I recently was called out by a client who had seen pack rat droppings on her back patio. She had put out poison, but the droppings continued. I saw she had a small bar type cabinet on the patio.
When I pulled the cabinet away I could see chewing, wood chips and immediately knew the source of the problem.
The cabinet had two sliding doors in the back that were closed , but there was a hole above that the rats had nicely enlarged to gain access to the space below.
I opened one of the doors to below to see where the rats where going and said to the customer, "you must have a string of peppers somewhere". She said she did and pointed to the wall over her shoulder and we both saw this:
What had been a full string of chili peppers was now just a string. The pack rat had climbed the wall and removed the peppers one by one and stored them inside the cabinet.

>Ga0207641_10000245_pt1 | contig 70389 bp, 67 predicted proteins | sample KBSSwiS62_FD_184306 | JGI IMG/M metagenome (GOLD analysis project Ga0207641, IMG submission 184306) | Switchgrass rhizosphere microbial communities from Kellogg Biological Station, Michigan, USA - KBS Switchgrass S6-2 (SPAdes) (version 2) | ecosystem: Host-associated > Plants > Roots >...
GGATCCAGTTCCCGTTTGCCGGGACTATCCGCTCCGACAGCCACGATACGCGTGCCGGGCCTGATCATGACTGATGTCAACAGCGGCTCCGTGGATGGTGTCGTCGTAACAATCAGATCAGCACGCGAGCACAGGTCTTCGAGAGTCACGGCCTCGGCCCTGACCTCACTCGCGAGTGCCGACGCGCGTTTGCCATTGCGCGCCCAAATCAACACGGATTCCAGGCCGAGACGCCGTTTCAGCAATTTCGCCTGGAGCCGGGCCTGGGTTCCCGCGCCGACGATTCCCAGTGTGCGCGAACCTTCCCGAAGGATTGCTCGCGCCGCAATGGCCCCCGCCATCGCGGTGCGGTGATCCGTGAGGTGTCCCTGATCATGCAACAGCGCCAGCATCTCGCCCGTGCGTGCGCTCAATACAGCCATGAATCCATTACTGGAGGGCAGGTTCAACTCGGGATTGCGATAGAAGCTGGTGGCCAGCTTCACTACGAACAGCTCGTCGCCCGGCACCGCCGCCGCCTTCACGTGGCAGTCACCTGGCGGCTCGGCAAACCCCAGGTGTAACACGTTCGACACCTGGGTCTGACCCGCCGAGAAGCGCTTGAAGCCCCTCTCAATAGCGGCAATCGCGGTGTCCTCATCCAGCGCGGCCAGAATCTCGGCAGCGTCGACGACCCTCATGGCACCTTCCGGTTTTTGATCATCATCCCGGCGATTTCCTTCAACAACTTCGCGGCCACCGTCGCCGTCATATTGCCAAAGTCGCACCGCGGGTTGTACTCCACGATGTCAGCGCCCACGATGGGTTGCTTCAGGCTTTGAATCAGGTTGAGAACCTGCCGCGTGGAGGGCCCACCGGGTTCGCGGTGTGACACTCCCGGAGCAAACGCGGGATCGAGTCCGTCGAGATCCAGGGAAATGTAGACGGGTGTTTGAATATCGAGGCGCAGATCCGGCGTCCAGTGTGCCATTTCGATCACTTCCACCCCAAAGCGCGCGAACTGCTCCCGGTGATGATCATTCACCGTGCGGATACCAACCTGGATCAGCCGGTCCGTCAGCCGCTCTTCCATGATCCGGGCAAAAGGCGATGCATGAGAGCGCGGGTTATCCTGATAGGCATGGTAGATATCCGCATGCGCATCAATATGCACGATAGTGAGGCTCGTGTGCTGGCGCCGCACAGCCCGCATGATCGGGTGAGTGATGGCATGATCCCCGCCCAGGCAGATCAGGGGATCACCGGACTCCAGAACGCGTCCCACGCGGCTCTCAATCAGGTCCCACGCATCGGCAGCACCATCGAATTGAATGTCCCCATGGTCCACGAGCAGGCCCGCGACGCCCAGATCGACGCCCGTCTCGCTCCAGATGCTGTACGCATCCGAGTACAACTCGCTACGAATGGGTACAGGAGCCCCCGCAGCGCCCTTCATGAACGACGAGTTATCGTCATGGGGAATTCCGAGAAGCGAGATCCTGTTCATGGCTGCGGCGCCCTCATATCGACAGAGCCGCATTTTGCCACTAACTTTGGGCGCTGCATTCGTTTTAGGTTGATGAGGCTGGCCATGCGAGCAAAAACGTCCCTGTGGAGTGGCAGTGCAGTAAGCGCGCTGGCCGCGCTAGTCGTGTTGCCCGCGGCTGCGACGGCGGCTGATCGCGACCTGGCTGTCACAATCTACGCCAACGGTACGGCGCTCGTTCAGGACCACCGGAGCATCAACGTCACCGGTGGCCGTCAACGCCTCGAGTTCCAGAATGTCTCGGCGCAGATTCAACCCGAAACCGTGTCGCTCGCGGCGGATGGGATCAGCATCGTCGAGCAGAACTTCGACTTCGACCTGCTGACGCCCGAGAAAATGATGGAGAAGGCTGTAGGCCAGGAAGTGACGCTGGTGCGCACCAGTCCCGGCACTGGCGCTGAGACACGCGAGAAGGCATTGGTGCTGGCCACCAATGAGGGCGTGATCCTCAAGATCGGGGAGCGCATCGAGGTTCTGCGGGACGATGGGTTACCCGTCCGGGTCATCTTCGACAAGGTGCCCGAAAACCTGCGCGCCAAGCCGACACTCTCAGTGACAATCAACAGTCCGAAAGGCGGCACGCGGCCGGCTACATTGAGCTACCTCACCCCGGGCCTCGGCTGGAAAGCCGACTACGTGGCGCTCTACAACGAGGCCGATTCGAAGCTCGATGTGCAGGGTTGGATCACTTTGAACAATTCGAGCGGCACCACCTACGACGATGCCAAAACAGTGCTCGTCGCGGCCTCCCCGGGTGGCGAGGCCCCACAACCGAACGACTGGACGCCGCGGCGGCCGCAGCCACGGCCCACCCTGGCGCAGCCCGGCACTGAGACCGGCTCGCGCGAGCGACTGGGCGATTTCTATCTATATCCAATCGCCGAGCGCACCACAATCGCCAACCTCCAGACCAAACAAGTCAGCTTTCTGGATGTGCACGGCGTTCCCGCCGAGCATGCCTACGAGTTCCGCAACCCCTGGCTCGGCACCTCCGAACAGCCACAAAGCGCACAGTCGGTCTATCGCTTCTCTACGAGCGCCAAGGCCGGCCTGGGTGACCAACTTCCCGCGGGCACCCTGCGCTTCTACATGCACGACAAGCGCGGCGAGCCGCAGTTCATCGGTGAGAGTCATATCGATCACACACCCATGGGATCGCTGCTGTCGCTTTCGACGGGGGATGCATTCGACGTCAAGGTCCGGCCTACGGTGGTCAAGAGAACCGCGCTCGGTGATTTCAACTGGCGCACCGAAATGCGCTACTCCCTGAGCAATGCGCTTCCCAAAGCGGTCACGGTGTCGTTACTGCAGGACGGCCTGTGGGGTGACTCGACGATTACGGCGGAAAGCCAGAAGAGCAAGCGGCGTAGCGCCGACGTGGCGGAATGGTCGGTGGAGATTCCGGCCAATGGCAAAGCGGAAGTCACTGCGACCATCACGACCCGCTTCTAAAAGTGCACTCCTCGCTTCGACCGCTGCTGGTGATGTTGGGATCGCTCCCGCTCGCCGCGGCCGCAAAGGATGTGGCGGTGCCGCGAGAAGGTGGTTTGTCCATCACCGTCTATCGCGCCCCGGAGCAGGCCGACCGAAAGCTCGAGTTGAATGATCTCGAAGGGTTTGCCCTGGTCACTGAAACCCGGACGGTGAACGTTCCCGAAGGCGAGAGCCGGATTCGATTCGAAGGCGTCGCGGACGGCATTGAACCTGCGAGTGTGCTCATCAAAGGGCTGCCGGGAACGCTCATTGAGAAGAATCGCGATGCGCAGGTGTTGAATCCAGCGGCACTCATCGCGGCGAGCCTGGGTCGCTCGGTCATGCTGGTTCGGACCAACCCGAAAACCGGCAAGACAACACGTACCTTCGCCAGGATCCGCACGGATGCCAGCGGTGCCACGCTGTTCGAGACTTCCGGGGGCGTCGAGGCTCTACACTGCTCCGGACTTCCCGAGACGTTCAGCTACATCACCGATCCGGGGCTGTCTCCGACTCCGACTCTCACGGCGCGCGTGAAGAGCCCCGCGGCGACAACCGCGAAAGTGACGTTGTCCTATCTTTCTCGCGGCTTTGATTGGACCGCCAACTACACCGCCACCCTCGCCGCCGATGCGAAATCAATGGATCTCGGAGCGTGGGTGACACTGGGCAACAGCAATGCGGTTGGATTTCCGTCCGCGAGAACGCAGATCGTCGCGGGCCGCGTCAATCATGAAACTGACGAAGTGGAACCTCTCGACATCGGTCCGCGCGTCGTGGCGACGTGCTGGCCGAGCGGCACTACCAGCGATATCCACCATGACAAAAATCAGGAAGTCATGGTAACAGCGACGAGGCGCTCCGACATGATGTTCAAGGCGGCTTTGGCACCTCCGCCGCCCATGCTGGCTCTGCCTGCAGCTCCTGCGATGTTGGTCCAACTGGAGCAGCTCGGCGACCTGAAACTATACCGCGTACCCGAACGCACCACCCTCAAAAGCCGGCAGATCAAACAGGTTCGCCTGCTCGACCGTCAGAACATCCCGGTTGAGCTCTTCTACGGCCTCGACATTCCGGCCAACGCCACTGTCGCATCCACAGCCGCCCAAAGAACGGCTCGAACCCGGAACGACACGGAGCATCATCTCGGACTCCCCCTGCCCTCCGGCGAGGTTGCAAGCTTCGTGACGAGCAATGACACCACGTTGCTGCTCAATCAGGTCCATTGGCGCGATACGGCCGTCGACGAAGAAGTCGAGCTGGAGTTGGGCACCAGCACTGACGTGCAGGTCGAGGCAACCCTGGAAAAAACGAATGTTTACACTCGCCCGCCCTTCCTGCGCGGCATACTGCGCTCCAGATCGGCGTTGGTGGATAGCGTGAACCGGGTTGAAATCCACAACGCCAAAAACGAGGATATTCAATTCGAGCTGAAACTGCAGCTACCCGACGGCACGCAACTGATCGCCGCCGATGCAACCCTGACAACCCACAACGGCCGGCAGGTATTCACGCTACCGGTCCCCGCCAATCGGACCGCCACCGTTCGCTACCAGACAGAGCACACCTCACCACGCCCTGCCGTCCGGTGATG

Underneath the peppers was a thick layer of acorns. Looking inside on the far left was a few more peppers and a nice nest.
I trapped a nice big pack rat that night and the next day began to clean out the debris and the nest. Under the peppers and mixed in with the acorns was some of the poison the customer had put out.
|Poison bait (green pellets) in food store.|
I also found the body of a dead, now mummified, poison rat in the lower corner of the cabinet.
I filled a large trash bag with all of acorns and peppers in the nest and it weighed over 40 lbs!
- Pack rats are adept climbers and can go right up a brick wall
- Pack rats can easily chew though wood
- Pack rats love enclosed spaces
- Pack rats store far more food, including poison, than they consume
- If one rat is poisoned another just moves in and takes over
In the end the cabinet was cleaned, disinfected and rat-proofed. I told the customer to keep the cabinet at least 12 inches away from the wall to discourage other rats from investigating.